AS: And is there anything else you’d like to talk about?
DS: Well. Not really. I mean, just general chit chat. And of course like everything else. An American stayed here because working for the Bank of New York I’d still got contacts in America. So, this guy came over and stayed with me for a couple of weeks and he gave me this note. He said, ‘When you were talking to me in New York at my house. I had to write down what we was talking about.’ He said, ‘I hope you don’t mind but I’ve written down what you told us.’ I didn’t realise that he’d kept a note of everything I’d said to him.
AS: Yes. You enlisted in the cadets at seventeen.
DS: That’s right. That was the Royal Fusiliers and of course I couldn’t get into the regular until you’re eighteen.
AS: When shipping out of England the Yanks were coming in.
DS: That’s right. That was. As our troop ship went out so the Yanks were coming in [laughs] and so we all cheered and booed as they came in.
AS: Everyone was raising up the other troops. You first landed in South Africa because the Mediterranean Sea was blocked.
DS: That’s right. Yes. That was at Durban. We landed at Durban where we hid away for a while.
AS: The lady that took you in had you give a talk about the irrigation of the Pyrenees.
DS: Oh yes. I went [laughs] I went to a party with the South Africans one night and I was so embarrassed and so she said, this was a big audience there, and, ‘This is Derrick Stubbs. He comes from London. He’s on the way to Egypt. He would like to talk about the irrigation.’ Well I never knew anything about irrigation in the Pyrenees. So I said, I had to make some excuse. I couldn’t answer. I said, ‘Oh, I’m afraid I’ve lost the material.’ Oh, how embarrassing.
AS: The convoy you were in, that you were moving into passed another one that was coming back and you came across your brother Stan.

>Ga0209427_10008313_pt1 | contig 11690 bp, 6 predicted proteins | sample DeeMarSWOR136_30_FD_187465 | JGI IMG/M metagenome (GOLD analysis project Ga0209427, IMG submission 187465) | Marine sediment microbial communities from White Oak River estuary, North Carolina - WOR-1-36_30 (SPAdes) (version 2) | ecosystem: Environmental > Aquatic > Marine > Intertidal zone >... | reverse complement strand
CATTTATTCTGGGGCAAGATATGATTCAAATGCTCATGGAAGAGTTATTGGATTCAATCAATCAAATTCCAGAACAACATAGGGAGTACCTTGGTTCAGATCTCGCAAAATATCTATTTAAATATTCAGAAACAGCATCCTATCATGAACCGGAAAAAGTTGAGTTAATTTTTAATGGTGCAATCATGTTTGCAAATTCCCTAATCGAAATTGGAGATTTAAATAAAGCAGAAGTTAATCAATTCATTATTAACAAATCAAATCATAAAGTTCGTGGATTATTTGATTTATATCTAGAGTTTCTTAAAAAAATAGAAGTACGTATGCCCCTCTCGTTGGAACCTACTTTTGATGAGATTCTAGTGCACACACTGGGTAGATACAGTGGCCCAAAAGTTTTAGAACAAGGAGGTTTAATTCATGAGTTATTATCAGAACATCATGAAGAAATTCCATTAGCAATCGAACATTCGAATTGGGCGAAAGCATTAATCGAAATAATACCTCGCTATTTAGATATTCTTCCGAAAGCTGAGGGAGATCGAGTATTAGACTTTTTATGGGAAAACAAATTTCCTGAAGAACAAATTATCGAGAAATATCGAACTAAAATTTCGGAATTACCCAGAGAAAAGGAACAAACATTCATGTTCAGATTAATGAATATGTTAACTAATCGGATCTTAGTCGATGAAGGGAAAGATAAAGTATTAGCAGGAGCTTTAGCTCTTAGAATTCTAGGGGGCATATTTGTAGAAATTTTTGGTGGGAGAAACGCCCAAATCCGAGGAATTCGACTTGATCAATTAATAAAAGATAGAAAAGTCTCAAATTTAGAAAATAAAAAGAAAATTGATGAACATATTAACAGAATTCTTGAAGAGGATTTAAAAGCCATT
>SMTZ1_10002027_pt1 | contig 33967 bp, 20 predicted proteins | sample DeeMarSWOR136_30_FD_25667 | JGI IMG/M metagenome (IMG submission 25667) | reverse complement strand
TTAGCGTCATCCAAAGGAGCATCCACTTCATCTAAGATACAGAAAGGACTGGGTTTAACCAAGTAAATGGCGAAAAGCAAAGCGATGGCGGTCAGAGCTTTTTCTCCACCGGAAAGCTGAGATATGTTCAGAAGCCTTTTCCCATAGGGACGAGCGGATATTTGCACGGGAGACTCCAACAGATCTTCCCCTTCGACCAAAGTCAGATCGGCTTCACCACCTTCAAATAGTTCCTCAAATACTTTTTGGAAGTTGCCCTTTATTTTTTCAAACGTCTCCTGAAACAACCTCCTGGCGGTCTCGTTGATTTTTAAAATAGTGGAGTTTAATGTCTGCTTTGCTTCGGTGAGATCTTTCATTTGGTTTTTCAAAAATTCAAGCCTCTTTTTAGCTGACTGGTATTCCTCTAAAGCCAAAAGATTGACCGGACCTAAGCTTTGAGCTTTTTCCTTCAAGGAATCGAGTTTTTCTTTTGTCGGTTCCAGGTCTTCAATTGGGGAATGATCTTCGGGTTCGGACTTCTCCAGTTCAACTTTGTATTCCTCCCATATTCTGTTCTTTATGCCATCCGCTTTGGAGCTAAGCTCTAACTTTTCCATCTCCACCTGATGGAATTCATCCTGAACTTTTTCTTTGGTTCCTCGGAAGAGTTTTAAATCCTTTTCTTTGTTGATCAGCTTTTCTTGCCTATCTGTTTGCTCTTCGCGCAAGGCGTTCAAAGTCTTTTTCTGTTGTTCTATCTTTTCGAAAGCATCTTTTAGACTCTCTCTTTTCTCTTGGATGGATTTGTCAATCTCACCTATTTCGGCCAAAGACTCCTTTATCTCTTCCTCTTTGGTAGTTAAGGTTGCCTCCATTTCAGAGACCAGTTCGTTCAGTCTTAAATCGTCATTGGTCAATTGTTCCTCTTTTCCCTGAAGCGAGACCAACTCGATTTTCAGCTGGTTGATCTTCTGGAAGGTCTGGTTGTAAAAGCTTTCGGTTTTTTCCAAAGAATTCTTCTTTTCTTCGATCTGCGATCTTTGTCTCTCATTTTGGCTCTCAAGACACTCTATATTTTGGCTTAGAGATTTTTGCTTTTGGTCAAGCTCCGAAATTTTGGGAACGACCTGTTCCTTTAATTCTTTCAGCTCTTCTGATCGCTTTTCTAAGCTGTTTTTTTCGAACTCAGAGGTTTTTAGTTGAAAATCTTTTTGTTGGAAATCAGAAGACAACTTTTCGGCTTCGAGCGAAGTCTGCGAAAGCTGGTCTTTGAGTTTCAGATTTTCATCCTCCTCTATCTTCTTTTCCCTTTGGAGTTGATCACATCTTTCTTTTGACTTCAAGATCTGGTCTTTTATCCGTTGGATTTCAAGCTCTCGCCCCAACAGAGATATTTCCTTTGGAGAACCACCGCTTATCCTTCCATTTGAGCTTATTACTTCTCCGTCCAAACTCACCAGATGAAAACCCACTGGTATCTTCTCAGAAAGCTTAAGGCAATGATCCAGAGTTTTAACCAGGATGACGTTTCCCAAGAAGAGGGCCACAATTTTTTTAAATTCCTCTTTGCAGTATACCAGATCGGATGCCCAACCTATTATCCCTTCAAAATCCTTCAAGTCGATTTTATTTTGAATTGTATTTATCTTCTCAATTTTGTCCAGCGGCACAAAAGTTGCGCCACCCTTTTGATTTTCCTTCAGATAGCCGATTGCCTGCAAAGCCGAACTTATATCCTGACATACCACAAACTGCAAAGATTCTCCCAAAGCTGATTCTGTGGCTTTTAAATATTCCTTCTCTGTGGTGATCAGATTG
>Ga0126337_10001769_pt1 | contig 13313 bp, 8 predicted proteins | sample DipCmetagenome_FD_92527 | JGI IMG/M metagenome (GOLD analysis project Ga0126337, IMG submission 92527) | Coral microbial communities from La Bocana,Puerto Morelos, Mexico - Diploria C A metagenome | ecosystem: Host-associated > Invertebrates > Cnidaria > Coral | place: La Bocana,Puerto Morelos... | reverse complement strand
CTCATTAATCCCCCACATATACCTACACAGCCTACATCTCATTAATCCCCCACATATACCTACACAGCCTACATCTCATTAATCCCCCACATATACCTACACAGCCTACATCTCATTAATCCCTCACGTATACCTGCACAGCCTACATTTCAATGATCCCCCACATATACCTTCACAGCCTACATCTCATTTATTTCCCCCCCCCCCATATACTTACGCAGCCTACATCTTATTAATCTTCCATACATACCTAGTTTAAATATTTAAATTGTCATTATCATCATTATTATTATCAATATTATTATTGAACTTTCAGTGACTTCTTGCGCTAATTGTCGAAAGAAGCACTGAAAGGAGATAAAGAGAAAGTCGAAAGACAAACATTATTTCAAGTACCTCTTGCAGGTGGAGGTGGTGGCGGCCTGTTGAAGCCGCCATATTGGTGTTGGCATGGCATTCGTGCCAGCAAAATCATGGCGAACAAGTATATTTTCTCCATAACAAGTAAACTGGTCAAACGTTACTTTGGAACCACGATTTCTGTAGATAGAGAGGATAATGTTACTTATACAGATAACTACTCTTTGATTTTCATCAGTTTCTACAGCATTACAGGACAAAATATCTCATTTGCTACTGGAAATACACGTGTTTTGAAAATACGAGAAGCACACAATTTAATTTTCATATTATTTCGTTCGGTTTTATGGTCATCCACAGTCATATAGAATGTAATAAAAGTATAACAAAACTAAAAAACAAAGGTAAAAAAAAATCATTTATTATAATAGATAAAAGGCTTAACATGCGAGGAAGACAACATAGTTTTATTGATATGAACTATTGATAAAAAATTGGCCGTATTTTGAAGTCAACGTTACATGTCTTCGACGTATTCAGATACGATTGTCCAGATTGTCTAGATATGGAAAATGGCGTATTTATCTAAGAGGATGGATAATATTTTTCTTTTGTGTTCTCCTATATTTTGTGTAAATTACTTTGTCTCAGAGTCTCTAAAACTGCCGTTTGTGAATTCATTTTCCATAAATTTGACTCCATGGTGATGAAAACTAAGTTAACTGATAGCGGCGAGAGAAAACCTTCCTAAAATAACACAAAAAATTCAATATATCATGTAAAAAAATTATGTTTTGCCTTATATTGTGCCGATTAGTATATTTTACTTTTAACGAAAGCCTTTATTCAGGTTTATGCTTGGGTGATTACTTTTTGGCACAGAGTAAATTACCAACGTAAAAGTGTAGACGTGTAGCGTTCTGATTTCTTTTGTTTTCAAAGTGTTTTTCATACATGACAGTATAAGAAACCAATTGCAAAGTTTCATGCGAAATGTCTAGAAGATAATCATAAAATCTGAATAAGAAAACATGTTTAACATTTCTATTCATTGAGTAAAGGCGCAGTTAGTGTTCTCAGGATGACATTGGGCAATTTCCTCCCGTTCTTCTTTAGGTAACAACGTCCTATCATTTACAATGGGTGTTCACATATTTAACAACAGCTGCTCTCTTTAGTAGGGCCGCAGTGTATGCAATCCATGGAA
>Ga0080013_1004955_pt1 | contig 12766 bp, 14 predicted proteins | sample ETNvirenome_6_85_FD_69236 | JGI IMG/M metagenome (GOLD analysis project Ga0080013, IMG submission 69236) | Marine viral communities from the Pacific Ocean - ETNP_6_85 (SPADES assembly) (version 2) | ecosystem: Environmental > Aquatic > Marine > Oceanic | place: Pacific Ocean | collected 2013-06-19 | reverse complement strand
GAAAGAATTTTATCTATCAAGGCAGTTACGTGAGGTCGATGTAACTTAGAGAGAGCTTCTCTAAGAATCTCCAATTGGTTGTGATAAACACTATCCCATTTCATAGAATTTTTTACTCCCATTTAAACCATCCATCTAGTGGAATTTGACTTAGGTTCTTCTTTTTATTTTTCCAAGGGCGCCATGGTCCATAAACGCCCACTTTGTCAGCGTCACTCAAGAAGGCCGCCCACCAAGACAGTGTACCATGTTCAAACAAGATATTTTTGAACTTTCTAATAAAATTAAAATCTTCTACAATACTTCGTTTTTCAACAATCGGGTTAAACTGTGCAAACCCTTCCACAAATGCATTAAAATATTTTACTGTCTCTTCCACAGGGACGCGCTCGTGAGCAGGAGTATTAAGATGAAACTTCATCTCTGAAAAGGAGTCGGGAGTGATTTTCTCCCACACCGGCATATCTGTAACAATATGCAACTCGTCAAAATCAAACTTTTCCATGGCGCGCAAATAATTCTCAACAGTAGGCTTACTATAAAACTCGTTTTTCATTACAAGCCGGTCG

DS: Yes. That’s right. Yes. Stan. My older brother Stan. He’d been called up by the army. Been out to Egypt. Did his service and came back and he was on the same. So, we exchanged some friendship. It was amazing.
AS: The night before the battle the big guns blasted all night.
DS: They did. Oh at El Alemein the night before. And the sound of the bagpipes. The sound of bagpipes. You had goosepimples on top of goosepimples. The sound was. Then it went quiet and suddenly the barrage started.
AS: They sounded the bagpipes before the battle.
DS: Yeah. They did and then the battle began. And the sound of it. Of course, our squadron was quite behind the lines. You could hear it so clearly. Oh and it — the barrage went on and on. Bang bang bang all night and that that was the beginning of the turning of the war, I think. The Alamein battle.
AS: And the Wellington had fabric sides and when a shell hit it it would make a popping sound.
DS: That’s right. It did.
AS: On the ground they would glue a patch on it.
DS: Yeah. That’s all they did. You got back and they’d put a patch on. They were called riggers. The riggers came and they’d put, ‘Where’s the –?’ ‘Oh there’s a hole over there.’ Patch.
AS: And then in bombing supply trains sometimes the train would go faster than the Wellington.
DS: Yes. That’s true. It wasn’t very fast. A Wellington. About a hundred and twenty, a hundred and thirty. Something like that.
AS: And then one mission Bill Murphy said, ‘Give them everything you’ve got,’ so you did and he then said, ‘We have to go around again,’ and was mad when you told him you were out of ammo.
DS: Well, of course, what did he want to go around twice for. No. He wasn’t quite happy with our first raid and decided he wanted to go in again but I had no ammo left. So, I had to sit there with nothing. With no guns. No ammo at all. And he went around just the same.